How to Remove Radiator Sludge

So, you’ve worked out that you have radiator sludge in your system and want to remove it? Take a look at some of the best ways listed below:

  1. Manual Flush – the first step is to try and flush the system yourself by letting your radiators cool down and then turning off the thermostatic and lock shield valves on your radiators. You can then disconnect the valves and open the bleeding valve before tipping the radiators and letting the sludge run out. Next, connect a hose to the radiator and run water through it until it runs clear before refitting the radiator. Repeat for each radiator in your property.
  2. Power Flush – if your manual flush doesn’t get rid of the problem, then you are more likely to have a big build-up of sludge that has been there for a while. In this case, you will need to pay an engineer to complete a power flush for you, sending strong chemicals through your system to dislodge all the sludge. This service can cost anywhere between £300 – £800, depending on your location and the number of radiators that need to be flushed.
  3. Replacement Radiators – if a power flush is too expensive and you only have a couple of problem radiators, then replacing them may be the next best idea. New radiators are not too expensive and will offer a boost in efficiency than an older, blocked model. 

Once you have resolved your sludge problem, it is wise to schedule an annual boiler service to help you keep on top of maintaining your system. During your service visit, the engineer will be able to advise you on whether there are any signs of a sludge build-up, helping you to resolve the issue before it becomes a bigger problem.

How to Avoid Radiator Sludge From Building Up

Once you have removed your radiator sludge, it is a good idea to use preventative methods to stop it from occurring again. The best way to do this is to install a scale reducer which works to capture particles from the water, the perfect solution when you live in a hard water area.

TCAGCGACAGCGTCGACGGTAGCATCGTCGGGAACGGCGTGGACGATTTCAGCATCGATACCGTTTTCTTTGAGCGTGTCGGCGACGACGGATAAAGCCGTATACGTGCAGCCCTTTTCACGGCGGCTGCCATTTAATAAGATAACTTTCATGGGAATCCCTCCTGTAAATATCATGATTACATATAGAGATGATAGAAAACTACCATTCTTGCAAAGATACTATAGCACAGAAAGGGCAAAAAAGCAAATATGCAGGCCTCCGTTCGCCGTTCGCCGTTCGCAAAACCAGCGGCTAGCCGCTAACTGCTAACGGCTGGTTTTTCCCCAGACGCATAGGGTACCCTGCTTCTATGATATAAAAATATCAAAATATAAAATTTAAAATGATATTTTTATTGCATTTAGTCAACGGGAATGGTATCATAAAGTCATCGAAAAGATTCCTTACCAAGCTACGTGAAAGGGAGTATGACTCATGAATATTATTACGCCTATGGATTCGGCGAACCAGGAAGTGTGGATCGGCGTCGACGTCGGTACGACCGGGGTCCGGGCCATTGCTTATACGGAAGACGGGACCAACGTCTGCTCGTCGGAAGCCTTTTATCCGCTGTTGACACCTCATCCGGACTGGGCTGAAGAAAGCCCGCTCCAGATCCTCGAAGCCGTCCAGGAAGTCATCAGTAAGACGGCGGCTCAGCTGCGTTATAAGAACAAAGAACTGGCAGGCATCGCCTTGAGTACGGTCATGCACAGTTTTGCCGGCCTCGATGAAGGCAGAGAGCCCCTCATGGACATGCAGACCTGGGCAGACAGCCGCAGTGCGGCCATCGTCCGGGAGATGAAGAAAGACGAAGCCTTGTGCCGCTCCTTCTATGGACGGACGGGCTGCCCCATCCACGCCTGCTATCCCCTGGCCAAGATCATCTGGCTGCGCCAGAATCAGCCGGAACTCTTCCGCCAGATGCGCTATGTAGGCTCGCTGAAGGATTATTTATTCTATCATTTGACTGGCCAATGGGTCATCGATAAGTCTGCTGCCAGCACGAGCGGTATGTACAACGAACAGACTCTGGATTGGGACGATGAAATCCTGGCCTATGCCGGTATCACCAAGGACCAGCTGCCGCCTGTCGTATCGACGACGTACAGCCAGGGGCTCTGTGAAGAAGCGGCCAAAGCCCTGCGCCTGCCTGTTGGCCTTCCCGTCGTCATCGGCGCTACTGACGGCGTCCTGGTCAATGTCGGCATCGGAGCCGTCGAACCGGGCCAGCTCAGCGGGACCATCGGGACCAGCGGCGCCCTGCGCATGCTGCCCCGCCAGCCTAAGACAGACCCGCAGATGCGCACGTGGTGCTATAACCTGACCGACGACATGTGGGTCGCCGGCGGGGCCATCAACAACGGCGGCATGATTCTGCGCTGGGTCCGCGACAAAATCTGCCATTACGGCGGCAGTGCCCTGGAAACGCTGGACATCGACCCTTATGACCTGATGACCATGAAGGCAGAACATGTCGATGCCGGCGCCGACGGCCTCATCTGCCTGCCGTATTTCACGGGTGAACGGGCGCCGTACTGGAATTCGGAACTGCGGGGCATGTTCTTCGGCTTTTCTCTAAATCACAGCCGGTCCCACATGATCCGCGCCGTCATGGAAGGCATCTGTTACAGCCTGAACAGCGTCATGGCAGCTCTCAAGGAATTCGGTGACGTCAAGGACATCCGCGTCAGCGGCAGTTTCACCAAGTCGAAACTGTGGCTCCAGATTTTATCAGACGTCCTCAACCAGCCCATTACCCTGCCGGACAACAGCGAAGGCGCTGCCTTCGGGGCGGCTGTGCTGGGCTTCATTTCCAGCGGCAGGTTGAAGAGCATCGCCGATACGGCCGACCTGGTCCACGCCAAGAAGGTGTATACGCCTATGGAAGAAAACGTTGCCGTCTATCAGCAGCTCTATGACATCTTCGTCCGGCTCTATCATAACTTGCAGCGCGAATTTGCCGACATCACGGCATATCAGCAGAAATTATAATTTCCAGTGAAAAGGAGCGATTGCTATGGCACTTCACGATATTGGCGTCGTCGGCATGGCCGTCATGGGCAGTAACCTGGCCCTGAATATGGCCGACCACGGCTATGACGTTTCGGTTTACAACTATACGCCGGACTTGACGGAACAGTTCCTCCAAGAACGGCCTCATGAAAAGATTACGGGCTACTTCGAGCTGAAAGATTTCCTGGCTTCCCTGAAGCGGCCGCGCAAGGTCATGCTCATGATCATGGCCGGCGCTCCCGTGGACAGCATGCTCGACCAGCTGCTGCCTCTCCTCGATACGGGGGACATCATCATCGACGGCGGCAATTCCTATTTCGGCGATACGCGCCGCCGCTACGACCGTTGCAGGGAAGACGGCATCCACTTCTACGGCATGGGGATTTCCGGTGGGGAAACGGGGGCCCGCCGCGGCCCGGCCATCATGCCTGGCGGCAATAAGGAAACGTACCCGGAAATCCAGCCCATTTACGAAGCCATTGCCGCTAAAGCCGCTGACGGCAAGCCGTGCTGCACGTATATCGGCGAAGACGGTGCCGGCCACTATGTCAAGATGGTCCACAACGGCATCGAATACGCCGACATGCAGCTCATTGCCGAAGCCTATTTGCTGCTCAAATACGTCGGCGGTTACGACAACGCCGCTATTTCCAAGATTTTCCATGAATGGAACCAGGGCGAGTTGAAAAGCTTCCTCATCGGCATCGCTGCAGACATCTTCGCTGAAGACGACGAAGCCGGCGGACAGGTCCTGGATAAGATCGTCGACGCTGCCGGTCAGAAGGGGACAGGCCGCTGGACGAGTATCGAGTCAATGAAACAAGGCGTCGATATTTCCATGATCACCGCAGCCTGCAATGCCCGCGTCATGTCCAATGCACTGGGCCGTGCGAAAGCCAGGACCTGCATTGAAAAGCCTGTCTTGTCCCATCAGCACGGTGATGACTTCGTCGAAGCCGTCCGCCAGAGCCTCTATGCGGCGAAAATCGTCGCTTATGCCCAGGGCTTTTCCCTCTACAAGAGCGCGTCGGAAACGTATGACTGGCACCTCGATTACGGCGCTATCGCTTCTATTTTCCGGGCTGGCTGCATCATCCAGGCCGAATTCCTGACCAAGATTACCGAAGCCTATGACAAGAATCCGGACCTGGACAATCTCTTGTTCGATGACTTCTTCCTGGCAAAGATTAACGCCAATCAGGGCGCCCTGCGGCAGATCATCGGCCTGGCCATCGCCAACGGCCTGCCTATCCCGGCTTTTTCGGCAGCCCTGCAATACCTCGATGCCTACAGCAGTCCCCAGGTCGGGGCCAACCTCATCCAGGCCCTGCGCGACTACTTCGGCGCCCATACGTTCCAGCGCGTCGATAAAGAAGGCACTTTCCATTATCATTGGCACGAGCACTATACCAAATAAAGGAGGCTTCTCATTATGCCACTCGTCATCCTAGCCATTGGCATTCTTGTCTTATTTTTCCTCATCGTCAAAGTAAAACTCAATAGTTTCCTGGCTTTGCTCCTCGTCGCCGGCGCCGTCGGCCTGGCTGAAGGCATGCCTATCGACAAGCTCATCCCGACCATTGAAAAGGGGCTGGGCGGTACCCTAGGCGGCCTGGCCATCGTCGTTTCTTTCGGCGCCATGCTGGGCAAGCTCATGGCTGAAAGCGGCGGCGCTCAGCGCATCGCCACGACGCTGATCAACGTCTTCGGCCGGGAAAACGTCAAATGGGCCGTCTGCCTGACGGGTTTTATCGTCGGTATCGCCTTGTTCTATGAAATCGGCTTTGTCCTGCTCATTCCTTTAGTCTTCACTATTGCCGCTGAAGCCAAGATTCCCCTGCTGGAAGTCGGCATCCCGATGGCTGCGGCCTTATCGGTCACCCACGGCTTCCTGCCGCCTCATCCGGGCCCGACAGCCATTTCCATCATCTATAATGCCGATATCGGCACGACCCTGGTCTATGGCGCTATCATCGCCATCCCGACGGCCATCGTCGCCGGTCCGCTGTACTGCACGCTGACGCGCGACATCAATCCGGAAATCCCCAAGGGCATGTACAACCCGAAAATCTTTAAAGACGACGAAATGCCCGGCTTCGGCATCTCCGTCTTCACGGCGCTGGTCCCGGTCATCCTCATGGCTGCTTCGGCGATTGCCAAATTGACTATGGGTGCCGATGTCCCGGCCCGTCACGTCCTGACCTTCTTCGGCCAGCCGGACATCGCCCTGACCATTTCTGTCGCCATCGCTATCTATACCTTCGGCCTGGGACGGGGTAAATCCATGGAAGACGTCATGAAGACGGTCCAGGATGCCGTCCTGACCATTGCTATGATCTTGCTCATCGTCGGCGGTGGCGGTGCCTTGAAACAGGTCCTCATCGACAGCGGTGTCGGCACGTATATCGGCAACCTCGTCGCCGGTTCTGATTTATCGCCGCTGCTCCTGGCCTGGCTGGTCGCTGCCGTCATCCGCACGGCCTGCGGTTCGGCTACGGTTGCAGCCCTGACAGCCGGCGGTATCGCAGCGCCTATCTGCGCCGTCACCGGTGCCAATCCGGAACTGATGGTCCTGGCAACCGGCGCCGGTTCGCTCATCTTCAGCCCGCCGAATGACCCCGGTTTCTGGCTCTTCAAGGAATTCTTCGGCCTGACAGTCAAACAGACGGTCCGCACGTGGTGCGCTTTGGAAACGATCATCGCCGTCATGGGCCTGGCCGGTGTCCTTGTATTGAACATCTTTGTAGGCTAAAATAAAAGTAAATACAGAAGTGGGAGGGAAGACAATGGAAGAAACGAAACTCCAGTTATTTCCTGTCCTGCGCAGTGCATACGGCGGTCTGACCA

In addition, installing a magnetic sludge filter is also important as it works to remove any debris from the system, keeping the water flowing cleanly and easily from the flow pipe to the return pipe. Both of these preventative tools will cost a couple of hundred pounds, but they could save you time and money, stopping your boiler from breaking long before it should.

Removing Sludge Before Installing a New Boiler

Finally, if your boiler has been damaged and needs to be replaced, it is sensible to get the sludge removed before installing your new system. Many consumers think that sludge build-ups just impact the functionality of their radiators, but the reality is that it puts a lot of extra pressure onto the boiler, making it work harder than it should. If you don’t remove the sludge before your new boiler gets to work, then you may end up needing to get it repaired or replaced in the very near future.

If you are keen to get support with your sludge build up or want to speak to a professional about having a new boiler installed, then fill in your details on our quotation form to find the best provider in your area. At Boilers Prices, our business is to help you get the solutions you want at the prices you need – let us help you today!